Chapter 18

Spanish science for development

12.01.2017

01_POSTS_#T26_01

You know Forbes magazine, don’t you? So it’s possible that leafing through it you might have read about César Velasco… As a result of my postgraduate projects I’ve become involved in the field of development cooperation and that’s why I’m dazzled by César Velasco, for whom I feel tremendous admiration. He says he’s nothing more than a young doctor with his feet firmly on the ground who just wants to carry on working for everyone’s health.

César Velasco is the Spanish scientist chosen by Forbes magazine as “The most influential scientist under the age of 30 in Europe” for his dedication to fighting Ebola.

01_POSTS_#T26_02This global health expert was working in the African country of Sierra Leone last year in the fight against Ebola and he was part of Strategic Advisory Group of Experts (SAGE) on Immunization that advises the World Health Organization (WHO) on this disease. This group consists of just ten people.

A couple of weeks ago I commented that Spain does science in teams, and César Velasco is an example of this.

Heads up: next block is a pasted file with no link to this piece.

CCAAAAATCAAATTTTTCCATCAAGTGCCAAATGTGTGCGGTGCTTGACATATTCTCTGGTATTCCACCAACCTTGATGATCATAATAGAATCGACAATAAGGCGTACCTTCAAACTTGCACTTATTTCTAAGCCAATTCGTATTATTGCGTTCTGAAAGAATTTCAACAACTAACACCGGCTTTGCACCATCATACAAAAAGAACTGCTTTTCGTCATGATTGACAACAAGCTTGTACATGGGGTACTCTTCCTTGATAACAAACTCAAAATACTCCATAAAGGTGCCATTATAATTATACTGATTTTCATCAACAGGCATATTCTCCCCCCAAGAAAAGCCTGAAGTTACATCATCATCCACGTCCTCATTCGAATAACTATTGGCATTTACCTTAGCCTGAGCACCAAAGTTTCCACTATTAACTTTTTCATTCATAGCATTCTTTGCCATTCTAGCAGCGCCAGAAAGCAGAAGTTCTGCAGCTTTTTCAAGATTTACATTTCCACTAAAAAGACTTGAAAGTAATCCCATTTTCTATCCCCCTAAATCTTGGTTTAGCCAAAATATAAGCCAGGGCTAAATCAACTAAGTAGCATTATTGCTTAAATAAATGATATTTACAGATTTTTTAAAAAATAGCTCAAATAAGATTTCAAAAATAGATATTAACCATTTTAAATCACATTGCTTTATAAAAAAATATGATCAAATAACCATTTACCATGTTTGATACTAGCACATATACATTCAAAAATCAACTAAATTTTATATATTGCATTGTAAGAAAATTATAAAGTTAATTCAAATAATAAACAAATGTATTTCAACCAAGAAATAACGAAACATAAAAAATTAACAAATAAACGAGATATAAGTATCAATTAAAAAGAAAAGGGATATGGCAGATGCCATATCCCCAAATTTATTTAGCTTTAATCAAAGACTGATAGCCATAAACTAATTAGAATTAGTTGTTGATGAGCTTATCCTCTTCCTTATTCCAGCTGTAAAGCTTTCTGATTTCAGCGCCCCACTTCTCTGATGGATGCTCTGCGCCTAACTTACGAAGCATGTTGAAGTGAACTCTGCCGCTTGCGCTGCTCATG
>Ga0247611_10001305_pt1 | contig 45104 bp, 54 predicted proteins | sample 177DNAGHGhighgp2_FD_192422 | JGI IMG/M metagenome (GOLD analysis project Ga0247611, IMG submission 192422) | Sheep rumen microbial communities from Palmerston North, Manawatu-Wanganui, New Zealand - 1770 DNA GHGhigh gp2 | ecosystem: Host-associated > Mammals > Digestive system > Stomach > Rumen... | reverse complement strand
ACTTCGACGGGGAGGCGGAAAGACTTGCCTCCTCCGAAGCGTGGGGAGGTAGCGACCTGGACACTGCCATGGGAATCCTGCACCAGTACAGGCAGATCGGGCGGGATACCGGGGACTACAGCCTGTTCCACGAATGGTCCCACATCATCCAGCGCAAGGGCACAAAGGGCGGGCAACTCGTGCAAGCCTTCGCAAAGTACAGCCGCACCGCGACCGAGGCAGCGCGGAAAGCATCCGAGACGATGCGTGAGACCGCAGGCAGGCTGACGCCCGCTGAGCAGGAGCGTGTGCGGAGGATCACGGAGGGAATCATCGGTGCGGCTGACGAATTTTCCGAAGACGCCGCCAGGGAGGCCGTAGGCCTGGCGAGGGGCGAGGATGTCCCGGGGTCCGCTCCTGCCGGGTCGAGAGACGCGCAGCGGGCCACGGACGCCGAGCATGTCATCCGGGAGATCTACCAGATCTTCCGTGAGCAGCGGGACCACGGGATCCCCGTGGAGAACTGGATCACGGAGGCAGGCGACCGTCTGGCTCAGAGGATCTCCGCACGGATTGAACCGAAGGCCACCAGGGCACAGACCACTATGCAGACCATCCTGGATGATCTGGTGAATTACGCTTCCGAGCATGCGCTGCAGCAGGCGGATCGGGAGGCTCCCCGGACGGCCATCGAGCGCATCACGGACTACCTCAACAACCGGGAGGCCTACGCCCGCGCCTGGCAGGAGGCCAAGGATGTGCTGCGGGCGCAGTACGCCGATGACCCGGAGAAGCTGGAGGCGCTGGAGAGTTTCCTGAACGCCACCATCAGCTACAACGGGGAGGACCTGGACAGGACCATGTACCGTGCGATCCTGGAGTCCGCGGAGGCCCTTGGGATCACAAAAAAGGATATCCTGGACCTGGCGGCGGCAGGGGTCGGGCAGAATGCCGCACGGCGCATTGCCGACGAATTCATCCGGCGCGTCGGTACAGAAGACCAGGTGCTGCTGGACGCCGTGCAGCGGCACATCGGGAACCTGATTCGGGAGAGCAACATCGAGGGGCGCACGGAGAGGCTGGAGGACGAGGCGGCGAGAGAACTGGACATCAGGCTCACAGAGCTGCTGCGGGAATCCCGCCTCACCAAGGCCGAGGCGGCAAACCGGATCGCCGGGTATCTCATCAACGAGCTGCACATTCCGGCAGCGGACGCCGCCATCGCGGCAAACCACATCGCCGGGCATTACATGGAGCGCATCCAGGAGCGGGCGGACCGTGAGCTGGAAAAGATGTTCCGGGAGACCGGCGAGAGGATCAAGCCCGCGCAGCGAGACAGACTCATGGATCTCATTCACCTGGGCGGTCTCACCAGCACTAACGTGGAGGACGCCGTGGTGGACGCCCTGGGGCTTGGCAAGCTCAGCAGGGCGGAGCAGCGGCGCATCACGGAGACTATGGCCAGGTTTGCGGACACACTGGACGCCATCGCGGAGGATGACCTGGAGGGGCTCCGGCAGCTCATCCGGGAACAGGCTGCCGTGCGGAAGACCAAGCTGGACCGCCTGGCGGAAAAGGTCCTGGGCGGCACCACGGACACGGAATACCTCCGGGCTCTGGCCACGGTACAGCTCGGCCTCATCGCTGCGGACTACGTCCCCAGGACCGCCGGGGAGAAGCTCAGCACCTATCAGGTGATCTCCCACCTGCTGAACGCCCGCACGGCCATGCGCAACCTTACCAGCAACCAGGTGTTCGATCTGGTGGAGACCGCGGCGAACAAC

César Velasco states the importance of continuing to invest and promote research, especially in social aspects, in global health and in innovation, as we have great scientists who are well trained and extremely talented.

I like the way he says that research is state-of-the-art in Spain, as he’s a clear example of that.

And I can’t talk about development cooperation without mentioning the main managing body for Spanish Cooperation, the Spanish Agency for International Development Cooperation (AECID), which works on fighting poverty and promoting sustainable human development.

Over the 25 years this agency has been operating, it has resulted in many achievements and contributions made by Spanish citizens in favour of international development.

01_POSTS_#T26_03Some of these contributions have included the research progress on malaria done via the Mozambique Research Centre; health and habitability achievements due to actions related to water and sanitation in Latin American countries; institutional promotion and reinforcement of democratic systems; promoting equality of opportunity for men and women, and environmental conservation by promoting rural development and food safety, to name just a few. They’re all aspects in which, I have to say, research is crucial.

Spain has the biggest volunteering rates in the world.

There’s a huge list of ways of being a volunteer. What about you, have you ever been volunteers on development cooperation projects? It’s on my list of things to do, as my training means I can be of great help on a number of development cooperation projects.